Mississippi History Now Mississippi Historical SocietySite ToolsSponsorsEditorial Advisory Staff
Back Home Lesson Plan

Making the Mississippi Over Again: The Development of River Control in Mississippi lesson plan

OVERVIEW

The Mississippi River is a tremendous force. Environmental conditions such as spring rain can cause the river to swell beyond its banks. This naturally occurring event pits people against nature. The struggle to control the environment as a means of survival is an age-old struggle that continues today. The Mississippi River is essential to the people who live along its banks as well as the nation as a whole. Techniques to control the river and supervision of the processes have changed over time.

CURRICULAR CONNECTIONS

Mississippi Studies Framework: Competencies 1, 3 and 4.

TEACHING LEVELS

Grades 7 through 12

MATERIALS AND EQUIPMENT

Mississippi History Now article, "Making the Mississippi Over Again: The Development of River Control in Mississippi"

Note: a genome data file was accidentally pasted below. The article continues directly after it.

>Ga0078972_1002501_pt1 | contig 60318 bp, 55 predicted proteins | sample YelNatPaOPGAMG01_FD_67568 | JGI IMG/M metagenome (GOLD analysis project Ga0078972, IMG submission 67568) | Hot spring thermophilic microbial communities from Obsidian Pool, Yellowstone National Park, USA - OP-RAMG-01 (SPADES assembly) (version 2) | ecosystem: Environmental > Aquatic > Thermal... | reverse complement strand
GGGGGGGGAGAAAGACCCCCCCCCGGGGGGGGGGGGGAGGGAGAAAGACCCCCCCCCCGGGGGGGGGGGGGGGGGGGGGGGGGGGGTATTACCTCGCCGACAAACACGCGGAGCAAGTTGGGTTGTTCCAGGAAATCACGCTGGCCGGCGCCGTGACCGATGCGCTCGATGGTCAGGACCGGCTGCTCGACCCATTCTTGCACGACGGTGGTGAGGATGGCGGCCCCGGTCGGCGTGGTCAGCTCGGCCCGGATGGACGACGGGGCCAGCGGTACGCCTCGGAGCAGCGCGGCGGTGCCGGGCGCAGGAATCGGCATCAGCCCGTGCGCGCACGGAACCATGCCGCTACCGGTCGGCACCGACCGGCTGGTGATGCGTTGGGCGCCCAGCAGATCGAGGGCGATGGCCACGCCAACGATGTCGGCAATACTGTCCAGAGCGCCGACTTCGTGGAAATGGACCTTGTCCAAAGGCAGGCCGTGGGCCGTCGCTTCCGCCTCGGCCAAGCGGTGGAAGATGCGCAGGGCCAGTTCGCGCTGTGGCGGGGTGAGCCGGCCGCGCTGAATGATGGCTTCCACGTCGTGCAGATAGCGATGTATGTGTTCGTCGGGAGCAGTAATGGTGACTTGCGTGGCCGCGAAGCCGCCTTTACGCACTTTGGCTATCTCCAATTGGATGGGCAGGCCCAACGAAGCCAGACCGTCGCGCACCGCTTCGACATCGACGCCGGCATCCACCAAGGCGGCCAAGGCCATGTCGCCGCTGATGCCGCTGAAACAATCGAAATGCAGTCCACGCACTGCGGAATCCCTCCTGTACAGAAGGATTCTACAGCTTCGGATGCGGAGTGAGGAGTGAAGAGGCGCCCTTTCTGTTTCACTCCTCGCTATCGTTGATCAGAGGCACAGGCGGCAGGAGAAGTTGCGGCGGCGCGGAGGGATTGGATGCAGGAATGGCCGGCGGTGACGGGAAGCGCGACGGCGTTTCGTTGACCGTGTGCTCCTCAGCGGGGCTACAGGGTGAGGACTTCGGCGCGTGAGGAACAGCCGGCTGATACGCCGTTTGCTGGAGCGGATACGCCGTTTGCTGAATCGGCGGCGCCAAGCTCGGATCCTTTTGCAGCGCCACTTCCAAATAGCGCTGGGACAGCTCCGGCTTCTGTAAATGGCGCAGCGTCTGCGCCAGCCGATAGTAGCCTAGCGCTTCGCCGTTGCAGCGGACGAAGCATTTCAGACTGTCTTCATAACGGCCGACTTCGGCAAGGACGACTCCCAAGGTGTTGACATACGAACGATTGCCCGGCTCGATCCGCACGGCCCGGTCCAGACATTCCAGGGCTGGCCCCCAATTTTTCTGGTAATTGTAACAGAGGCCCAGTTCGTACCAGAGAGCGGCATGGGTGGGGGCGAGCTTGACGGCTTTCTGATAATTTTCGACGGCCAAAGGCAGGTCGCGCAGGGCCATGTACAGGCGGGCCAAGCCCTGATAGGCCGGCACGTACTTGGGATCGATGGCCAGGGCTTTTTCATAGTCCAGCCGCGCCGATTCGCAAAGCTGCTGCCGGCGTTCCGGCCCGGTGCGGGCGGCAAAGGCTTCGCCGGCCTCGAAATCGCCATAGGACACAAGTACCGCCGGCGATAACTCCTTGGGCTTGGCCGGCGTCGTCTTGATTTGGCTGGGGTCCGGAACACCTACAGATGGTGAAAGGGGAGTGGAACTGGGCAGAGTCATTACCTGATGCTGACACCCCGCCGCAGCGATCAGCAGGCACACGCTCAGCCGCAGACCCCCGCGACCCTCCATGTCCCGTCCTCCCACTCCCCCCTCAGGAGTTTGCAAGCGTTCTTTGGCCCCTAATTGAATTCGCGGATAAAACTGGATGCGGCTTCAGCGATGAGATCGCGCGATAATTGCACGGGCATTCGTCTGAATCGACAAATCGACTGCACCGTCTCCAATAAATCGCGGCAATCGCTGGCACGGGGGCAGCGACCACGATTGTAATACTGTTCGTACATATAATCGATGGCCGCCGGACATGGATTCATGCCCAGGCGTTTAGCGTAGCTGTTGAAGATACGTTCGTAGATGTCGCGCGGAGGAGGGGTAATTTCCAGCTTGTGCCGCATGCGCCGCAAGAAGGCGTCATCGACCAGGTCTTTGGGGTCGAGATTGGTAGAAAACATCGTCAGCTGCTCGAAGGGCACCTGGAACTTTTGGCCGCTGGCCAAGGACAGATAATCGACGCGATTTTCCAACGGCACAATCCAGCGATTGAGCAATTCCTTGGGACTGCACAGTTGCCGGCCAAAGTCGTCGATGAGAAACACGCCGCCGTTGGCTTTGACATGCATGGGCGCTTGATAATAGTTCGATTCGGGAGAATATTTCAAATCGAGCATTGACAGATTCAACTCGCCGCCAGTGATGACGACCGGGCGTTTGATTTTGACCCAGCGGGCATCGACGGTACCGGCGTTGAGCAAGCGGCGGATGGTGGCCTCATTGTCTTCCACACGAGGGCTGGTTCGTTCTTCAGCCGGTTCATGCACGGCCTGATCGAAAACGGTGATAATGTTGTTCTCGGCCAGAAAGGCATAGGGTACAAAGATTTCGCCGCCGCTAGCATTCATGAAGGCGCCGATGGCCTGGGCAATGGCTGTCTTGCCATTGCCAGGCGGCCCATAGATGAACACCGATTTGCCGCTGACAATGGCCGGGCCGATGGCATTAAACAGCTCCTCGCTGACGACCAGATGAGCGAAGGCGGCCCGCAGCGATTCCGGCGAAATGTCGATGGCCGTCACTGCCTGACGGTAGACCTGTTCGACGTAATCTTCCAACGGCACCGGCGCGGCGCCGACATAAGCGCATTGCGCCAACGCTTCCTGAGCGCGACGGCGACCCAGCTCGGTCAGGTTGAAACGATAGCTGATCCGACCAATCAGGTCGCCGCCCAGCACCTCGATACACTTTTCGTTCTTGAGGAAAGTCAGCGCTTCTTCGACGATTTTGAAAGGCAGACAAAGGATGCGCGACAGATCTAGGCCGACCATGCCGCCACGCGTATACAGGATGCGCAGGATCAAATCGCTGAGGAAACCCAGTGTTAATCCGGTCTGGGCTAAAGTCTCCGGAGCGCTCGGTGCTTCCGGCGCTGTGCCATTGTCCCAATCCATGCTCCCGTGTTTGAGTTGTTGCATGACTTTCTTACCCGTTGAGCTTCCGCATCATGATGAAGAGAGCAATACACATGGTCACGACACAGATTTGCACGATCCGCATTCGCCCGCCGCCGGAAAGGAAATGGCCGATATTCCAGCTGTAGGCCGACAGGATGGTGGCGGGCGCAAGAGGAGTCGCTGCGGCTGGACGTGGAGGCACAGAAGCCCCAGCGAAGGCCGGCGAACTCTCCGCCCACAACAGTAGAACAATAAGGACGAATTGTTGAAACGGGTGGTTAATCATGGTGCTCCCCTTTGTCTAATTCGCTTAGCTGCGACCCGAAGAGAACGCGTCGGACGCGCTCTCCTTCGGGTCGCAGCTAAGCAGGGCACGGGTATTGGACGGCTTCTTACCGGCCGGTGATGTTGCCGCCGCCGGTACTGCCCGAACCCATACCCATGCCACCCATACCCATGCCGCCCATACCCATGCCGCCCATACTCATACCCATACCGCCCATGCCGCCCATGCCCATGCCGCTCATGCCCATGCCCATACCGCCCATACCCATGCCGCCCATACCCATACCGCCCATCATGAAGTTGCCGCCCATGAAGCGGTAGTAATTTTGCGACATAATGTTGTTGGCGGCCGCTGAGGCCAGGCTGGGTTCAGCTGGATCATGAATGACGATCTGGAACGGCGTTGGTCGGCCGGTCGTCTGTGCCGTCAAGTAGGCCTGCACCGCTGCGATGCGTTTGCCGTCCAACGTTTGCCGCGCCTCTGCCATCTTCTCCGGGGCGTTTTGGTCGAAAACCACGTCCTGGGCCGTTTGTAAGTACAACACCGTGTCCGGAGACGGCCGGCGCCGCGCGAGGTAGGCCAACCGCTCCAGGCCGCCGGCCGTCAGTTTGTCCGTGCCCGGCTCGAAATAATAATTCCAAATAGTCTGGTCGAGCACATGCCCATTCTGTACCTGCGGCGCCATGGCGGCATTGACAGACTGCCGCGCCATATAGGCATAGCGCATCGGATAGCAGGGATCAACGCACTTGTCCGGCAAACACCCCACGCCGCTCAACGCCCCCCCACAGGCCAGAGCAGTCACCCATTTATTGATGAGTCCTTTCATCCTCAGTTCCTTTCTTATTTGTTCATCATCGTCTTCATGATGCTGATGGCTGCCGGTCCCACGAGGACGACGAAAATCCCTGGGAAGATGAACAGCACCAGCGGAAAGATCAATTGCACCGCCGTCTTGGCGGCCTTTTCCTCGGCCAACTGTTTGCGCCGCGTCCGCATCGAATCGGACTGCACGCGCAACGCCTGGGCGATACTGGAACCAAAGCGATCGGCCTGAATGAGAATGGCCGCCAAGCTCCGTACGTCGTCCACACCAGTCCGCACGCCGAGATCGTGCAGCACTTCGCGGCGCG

Overhead projector and pen (optional)

Chalkboard and chalk (optional)

Paper

Pen or pencil

Mississippi History on Loan video "The River" (MS5).

Hallmark movie, "Old Man" (optional)

Oral histories (optional)

Discovering Mississippi textbook as well as various Mississippi Studies textbooks

Discovering Mississippi resource binder (optional)

Various reference books

Computer and internet access (optional for reference and completed newscast scripts)

Art supplies for newscast props

OBJECTIVES

Students will:

identify the Mississippi towns, cities, regions and counties along the Mississippi River.

describe efforts made to control flooding along the Mississippi River.

explain the social and economic impact the Mississippi River has on local communities and the state.

determine how floods can affect a community politically, economically, and socially.